When you're the Queen, you get to go do things differently — like legally owning all the dolphins and swans in England, being woken by a bagpiper rather than a screeching iPhone and going back to work for the year in February.

On Wednesday this week, Her Majesty stepped out for her first official outing of the year, in this instance opening a new pumping station on her Sandringham Estate (And you thought being the monarch was dull, sheesh…).

This was the 93-year-old's return to work after a turbulent, trying New Year period which saw her grandson Prince Harry and his wife Meghan Duchess of Sussex sensationally quit royal life and her son Prince Andrew besieged by a fresh flurry of controversy.

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The day Harry and Meghan checked out of the royal family


However, despite Her Majesty's usual restrained demeanour, signature Hermes headscarf firmly in place as she put in a cheerfully, curiously interested appearance (the poor woman was staring at pumping equipment for heaven's sake) this is a big, emotional week for the Queen. Thursday was a day she must dread every year, namely the day her beloved father King George VI died.

Capricious love changed the course of Lilibet's life. In 1936, aged only 10, her Uncle David, aka King Edward VIII stunningly abdicated to marry a woman who, historians agree, was not that keen on actually marrying him. The young Princess' future went from being that of any other titled, wealthy woman (think a lot of dogs, brisk walks, and cantering ponies) to being thrust on to the world stage and unwillingly pressed into the service of her country. She had no say and no way out.

In February 1952, she was holidaying with husband Prince Philip in Kenya when news broke that her Dad had died at the age of only 52. Since then she has spent every Christmas and New Year at the vast Victorian red brick pile, staying until the anniversary of her Dad's death before starting her working year.

King George VI and Queen Elizabeth in the gardens at Windsor Castle in 1946. Photo / Getty Images
King George VI and Queen Elizabeth in the gardens at Windsor Castle in 1946. Photo / Getty Images

February 6th is not just the day she lost someone she very much loved, it also marks the day her life and what agency she had over it was wrenched out of her hands. As any student of history, royal obsessive or someone who has binged the first season of the Crown will know, ascending to the throne meant personal sacrifice. At age 25, with two young children, she had no choice but to assume a job she never asked for and yet to this day has done painstakingly and without complaint.

All of which is to say, her life has been defined by an indefatigable commitment to duty over doing whatever she might have actually wanted to with her life. And which is why it is impossible not to wonder if, on a day so symbolic of her personal forfeit, Harry and Meghan's leaving might have felt just that much more painful.

On January 13 when Her Majesty put out an unusually personal statement confirming that she had given them permission to step back from being working members of the royal family her sadness was palpable. As the family's matriarch, the fact that the Sussexes' felt they needed to leave the UK for an extended period of time must have been upsetting. And as the Sovereign, she would have been keenly aware of the toll their resignation would have on The Firm's image and standing.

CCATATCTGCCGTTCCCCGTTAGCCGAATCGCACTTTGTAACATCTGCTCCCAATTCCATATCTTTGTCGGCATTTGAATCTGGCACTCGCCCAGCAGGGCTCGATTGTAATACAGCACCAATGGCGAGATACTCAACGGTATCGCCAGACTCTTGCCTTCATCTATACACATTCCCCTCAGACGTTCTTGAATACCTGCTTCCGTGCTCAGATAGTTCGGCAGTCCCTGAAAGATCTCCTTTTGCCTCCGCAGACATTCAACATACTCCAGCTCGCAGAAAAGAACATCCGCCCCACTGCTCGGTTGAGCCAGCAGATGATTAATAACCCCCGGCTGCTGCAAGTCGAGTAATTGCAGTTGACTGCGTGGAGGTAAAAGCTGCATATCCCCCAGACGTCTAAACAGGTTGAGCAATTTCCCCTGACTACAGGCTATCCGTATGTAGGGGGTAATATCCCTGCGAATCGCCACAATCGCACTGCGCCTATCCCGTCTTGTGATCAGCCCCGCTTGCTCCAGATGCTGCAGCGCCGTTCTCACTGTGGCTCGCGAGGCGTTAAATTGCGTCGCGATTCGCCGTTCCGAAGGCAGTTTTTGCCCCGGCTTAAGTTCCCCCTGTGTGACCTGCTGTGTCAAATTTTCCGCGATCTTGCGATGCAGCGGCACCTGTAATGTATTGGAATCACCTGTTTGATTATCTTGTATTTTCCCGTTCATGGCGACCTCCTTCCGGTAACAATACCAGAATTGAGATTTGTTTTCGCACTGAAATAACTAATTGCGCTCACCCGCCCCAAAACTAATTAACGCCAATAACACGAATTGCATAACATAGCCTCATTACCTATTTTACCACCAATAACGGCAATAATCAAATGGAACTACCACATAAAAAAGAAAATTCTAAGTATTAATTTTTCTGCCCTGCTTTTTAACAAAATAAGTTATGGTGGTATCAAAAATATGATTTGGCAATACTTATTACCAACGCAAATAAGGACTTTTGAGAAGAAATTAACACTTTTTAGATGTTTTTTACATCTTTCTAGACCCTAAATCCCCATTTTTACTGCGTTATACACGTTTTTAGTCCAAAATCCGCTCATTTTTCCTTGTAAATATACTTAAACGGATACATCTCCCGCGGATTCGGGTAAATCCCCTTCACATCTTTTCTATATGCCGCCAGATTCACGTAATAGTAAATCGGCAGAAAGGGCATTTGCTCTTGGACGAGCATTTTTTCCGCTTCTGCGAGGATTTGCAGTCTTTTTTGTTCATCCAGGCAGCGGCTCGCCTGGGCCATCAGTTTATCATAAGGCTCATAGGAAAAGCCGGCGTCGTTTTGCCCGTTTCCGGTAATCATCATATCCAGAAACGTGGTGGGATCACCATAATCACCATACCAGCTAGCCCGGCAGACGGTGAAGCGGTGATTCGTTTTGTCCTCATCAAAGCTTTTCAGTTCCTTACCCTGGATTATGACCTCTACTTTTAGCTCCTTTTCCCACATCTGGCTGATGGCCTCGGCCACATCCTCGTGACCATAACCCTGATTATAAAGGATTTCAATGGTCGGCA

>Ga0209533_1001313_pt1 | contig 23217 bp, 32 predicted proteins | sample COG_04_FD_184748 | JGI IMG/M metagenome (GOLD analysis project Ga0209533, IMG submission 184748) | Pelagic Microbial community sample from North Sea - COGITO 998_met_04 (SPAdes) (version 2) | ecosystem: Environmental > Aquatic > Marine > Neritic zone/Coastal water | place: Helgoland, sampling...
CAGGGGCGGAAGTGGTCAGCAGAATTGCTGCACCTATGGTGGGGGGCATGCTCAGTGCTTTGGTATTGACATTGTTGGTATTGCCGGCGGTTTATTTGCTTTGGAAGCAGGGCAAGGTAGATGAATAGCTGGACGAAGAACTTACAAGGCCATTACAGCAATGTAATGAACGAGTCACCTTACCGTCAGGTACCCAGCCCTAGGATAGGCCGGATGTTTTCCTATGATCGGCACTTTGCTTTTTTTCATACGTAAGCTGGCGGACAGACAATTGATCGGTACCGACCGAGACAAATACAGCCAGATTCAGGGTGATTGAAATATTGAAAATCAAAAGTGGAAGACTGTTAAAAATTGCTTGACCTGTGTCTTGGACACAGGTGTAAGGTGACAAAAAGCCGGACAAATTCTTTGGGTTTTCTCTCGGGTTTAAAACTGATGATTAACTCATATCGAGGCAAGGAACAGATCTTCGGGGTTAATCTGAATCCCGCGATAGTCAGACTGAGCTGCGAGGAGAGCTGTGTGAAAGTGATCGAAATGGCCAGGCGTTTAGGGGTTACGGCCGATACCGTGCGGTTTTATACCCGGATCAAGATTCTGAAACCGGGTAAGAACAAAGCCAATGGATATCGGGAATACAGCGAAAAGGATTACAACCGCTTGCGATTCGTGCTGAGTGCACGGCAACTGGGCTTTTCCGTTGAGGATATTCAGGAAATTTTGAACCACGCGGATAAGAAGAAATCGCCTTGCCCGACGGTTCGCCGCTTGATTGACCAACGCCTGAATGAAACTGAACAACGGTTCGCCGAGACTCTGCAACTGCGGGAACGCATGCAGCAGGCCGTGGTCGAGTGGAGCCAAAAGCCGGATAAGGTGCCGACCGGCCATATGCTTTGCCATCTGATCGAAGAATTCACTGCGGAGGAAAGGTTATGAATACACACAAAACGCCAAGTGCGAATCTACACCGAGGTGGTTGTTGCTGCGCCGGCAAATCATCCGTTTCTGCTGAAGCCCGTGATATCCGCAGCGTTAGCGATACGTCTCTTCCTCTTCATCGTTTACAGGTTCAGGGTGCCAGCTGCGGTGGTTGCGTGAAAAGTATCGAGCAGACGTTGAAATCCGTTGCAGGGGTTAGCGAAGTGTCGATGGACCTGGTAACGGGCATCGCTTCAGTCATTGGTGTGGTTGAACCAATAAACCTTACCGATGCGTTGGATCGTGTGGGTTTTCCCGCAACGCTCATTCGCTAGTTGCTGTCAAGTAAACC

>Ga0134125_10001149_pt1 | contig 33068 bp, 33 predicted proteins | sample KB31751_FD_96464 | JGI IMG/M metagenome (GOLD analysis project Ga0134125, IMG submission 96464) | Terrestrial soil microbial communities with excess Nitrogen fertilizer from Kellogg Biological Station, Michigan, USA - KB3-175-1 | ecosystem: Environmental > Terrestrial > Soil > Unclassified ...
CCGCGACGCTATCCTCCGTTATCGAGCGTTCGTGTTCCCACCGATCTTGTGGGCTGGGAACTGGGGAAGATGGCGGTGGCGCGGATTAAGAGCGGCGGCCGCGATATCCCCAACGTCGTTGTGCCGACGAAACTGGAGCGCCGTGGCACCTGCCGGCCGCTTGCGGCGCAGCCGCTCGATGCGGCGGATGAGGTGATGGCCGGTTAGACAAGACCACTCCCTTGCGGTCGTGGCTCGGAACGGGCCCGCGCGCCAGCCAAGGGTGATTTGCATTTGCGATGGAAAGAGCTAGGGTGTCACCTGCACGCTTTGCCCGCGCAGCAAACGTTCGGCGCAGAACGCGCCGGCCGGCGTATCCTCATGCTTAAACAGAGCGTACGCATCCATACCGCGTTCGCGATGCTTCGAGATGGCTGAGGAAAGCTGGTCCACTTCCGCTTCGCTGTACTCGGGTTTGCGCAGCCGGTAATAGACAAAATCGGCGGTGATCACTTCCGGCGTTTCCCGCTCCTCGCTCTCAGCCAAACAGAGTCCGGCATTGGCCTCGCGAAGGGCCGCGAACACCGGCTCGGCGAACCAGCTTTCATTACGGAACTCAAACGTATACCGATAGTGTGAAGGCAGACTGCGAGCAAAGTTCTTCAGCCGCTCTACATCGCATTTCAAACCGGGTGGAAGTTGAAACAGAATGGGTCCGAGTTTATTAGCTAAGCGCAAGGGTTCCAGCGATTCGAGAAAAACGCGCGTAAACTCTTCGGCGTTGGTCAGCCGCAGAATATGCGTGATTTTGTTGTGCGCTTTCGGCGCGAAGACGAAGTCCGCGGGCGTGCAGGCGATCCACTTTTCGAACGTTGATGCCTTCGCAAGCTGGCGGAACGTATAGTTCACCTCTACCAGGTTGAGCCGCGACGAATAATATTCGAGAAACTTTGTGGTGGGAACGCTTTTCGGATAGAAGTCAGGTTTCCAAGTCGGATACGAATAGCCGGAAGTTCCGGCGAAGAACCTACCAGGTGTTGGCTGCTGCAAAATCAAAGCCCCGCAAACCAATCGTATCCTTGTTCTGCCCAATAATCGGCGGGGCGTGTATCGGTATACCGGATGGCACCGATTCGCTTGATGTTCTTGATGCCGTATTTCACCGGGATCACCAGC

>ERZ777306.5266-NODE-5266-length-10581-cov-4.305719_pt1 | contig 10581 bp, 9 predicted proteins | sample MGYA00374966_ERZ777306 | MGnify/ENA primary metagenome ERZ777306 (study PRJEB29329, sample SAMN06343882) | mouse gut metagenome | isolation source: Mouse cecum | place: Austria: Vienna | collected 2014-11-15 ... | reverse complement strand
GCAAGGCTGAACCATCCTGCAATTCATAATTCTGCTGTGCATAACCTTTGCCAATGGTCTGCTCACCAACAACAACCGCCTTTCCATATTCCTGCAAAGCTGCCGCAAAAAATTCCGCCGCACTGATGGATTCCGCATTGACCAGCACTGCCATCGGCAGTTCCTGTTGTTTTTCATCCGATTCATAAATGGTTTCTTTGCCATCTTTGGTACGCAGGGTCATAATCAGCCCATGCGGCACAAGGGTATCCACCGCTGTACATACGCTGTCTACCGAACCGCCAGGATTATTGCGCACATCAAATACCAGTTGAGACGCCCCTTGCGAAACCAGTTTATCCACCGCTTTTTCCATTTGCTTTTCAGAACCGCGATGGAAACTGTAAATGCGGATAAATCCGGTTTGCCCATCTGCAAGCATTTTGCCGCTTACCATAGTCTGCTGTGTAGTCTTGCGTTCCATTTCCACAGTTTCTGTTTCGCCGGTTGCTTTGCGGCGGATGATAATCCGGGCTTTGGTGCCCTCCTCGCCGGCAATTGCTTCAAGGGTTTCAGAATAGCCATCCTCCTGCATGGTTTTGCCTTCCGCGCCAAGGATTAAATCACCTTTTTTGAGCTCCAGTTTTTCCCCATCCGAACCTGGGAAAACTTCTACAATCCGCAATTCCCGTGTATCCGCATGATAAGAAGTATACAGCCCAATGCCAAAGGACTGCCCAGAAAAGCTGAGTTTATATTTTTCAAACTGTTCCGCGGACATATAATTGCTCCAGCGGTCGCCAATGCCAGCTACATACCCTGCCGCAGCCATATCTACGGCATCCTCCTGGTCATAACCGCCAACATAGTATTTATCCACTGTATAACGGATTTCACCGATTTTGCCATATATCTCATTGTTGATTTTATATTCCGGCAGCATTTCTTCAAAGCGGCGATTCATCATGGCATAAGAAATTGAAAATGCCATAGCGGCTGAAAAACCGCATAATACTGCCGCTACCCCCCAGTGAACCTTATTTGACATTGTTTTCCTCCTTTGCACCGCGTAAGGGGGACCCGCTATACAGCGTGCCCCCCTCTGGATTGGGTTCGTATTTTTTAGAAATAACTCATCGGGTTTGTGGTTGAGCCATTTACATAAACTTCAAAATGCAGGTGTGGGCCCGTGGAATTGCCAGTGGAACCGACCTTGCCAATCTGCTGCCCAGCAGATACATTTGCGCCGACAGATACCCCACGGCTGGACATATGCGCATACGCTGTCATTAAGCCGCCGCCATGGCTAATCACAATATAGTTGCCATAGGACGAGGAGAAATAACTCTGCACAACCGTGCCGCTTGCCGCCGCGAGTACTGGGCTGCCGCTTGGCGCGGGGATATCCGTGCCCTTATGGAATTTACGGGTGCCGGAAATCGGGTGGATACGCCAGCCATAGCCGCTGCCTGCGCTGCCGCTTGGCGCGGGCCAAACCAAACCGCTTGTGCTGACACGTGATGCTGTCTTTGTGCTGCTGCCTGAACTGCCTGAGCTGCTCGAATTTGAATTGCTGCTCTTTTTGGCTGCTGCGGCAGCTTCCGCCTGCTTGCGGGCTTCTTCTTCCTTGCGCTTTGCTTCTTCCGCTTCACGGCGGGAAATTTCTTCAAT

Time and again during her lifetime, the Queen has been faced with having to choose between duty and personal happiness. It happened with Princess Margaret forgoing marriage to Group Captain Peter Townsend (In the poignant statement the 25-year-old Princess released at the time she wrote that "conscious of my duty to the Commonwealth, I have resolved to put these considerations before others"). And again with Charles not being able to marry the woman he really loved.

In fact, in 2012 Margaret Rhodes, the Queen's first cousin and longtime friend, said of the nonagenarian: "In doing that job, you have to squash the self of you in order to give yourself wholeheartedly to the job."


In ditching royal life Harry and Meghan were very clearly refusing to "squash" themselves any further. An inscrutable cipher, just what would the Queen have made of the young couple's choice to bail on royal life? Are there times she regrets or mourns all those moments when she has had to "squash" herself? Does she judge Harry and Meghan for forgoing their royal obligations in the name of personal freedom and (hopefully) much greater happiness? Or is she envious that they have been able to cast off the royal shackles and are able to shape the lives they want?

On Thursday, Harry and Meghan were reportedly in Miami where they gave an allegedly paid speech at a JP Morgan event. And on Thursday, the Queen was at Sandringham on a day that must be a reminder of all that she has given up in the name of diligently ruling a nation and the Commonwealth.

The sad truth is that the Sussexes' have chosen a path, rightly or wrongly, that the Queen never gave herself permission to even consider and there is something deeply poignant about that.

Daniela Elser is a royal expert and writer with 15 years experience working with a number of Australasia's leading media titles.